Mark Schmitt is a senior fellow and advisor to the president at the Roosevelt Institute, a New York-based think tank affiliated with the FDR Library. He is a former executive editor of The American Prospect.
The budget reconciliation process, Ezra Kleinpoints out, "has been the key to getting anything done for at least 20 years." He's right, of course (and how I miss those long afternoons talking to Ezra about things like budget reconciliation!).
There’s a certain kind of essay that can be infuriating even when its main argument is correct. One such was retiring Sen. Evan Bayh’s op-ed in TheNew York Times this weekend. Congress is broken. Needs filibuster reform. Public financing of campaigns. Senators should eat lunch together more often.
Michele Bachmann speaks at the 2010 Conservative Political Action Conference. (Flickr/Gage Skidmore)
As the Conservative Political Action Conference (CPAC) overtook Washington this past week, the cheering for Dick Cheney, the sessions promoting "nullification" (the concept that states can opt out of federal laws, last heard from John C. Calhoun in the 1830s), and the angry rants about ACORN and homosexuality were a reminder that the idea that there is a "conservatism" that is measured, responsible, decent, and worthy of the word is a bit of a myth. As the historian Kevin Mattson showed in his 2008 book, Rebels All!, modern conservatism even in the era when William F.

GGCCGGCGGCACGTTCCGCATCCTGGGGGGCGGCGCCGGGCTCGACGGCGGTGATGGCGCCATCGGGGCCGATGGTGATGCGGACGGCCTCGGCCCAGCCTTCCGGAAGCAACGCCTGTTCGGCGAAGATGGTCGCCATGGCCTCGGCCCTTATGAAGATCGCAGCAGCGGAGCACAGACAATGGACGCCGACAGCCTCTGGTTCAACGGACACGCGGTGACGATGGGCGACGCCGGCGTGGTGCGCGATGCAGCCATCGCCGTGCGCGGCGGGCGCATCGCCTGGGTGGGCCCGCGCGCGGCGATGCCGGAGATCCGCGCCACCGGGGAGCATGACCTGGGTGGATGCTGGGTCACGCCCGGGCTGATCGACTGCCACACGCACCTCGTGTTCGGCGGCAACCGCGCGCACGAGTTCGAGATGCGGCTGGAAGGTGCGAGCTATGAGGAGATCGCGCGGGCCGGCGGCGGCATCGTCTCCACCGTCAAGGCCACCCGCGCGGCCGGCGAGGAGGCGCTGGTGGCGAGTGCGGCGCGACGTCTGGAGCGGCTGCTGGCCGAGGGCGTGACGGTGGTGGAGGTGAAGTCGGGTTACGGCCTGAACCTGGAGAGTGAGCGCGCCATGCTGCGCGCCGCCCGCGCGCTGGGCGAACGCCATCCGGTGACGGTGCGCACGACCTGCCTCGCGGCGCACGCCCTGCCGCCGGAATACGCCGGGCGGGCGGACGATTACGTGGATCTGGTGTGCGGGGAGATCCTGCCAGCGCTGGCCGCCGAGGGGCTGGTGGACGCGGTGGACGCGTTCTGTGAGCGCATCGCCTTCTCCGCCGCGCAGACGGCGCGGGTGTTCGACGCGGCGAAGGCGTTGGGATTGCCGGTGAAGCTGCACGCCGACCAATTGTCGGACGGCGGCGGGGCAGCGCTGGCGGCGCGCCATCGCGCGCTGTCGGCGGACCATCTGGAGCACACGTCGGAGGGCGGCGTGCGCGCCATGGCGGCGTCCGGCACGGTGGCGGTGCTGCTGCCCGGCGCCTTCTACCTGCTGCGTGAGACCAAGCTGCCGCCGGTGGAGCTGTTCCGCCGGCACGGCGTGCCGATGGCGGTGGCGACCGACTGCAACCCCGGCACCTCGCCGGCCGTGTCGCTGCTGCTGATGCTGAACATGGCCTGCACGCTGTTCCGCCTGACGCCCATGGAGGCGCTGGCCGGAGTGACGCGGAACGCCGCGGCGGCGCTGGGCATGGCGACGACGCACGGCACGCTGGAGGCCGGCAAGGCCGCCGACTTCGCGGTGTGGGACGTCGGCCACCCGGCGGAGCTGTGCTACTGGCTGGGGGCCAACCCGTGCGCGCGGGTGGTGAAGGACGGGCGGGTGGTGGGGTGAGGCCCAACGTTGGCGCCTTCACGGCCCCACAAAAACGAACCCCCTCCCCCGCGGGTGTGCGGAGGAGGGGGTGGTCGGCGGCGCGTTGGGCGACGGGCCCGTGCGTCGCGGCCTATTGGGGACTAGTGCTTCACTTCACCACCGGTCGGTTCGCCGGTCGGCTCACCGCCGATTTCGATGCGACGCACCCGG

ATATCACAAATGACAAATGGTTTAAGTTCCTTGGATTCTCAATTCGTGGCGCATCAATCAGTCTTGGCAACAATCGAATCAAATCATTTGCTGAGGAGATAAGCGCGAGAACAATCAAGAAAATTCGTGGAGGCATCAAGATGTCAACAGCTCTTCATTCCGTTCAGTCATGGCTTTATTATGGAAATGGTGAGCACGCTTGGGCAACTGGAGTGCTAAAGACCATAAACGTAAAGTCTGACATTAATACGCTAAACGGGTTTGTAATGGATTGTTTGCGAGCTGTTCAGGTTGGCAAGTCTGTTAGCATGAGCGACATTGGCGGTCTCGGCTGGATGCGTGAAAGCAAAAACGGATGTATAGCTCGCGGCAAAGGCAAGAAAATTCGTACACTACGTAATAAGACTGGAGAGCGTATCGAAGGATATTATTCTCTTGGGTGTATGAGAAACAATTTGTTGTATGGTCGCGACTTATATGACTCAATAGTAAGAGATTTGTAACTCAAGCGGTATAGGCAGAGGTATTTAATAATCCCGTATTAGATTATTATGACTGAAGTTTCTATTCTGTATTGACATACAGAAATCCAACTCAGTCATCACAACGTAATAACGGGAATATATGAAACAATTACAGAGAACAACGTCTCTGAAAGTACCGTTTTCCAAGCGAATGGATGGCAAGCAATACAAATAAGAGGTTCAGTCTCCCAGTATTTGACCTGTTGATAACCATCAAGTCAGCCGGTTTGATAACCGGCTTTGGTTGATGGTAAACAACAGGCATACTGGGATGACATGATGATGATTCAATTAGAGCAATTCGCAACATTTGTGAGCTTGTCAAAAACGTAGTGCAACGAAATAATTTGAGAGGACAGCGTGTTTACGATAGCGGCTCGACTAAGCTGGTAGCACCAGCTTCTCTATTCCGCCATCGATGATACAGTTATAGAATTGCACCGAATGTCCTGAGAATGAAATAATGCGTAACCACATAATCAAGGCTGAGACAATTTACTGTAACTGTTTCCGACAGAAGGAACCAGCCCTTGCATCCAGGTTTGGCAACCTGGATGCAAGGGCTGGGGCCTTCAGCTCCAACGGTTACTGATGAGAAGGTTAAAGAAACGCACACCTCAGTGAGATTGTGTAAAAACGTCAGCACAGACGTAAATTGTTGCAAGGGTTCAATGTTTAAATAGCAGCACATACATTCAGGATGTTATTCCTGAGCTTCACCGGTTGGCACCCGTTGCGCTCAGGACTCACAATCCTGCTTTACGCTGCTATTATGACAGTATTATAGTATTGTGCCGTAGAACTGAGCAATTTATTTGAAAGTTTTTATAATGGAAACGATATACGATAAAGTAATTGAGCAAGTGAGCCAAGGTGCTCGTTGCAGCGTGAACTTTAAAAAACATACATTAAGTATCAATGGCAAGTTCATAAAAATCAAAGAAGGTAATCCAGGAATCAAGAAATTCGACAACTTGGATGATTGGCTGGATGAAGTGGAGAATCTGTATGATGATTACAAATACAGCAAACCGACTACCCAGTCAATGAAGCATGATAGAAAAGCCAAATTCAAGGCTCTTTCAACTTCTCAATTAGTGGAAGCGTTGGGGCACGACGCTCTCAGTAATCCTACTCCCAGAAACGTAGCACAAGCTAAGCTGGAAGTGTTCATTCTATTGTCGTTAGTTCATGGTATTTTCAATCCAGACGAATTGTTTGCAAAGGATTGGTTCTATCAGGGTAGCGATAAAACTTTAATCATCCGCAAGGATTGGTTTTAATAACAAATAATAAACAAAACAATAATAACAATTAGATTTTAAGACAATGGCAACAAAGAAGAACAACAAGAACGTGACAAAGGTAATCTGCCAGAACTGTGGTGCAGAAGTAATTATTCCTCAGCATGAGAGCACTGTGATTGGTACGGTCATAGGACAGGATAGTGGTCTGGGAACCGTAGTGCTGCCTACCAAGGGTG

Discussions of money in politics are usually steeped in watery metaphors: The Supreme Court's recent Citizens United decision will "open the floodgates" of corporate money, we're told, which will "drown" or "swamp" the voice of ordinary citizens. Skeptics of campaign finance regulation warn that, like damming a river, it will only divert the flow to other channels.
My friend Ed Luce at the Financial Times has written what seems to me the best and most succinct rundown of what's gone wrong in the White House, with particular attention to the role of Chief of Staff Rahm Emanuel.
A concluding theme of the piece is that the White House, flush with the enthusiasm of an "amazing victory" in 2008, essentially carried the mood and tactics of the campaign into the White House. The November trip to China, in which administration officials with expertise on China were apparently kept at bay by Obama's inner circle, is described as, "the Obama campaign goes to China."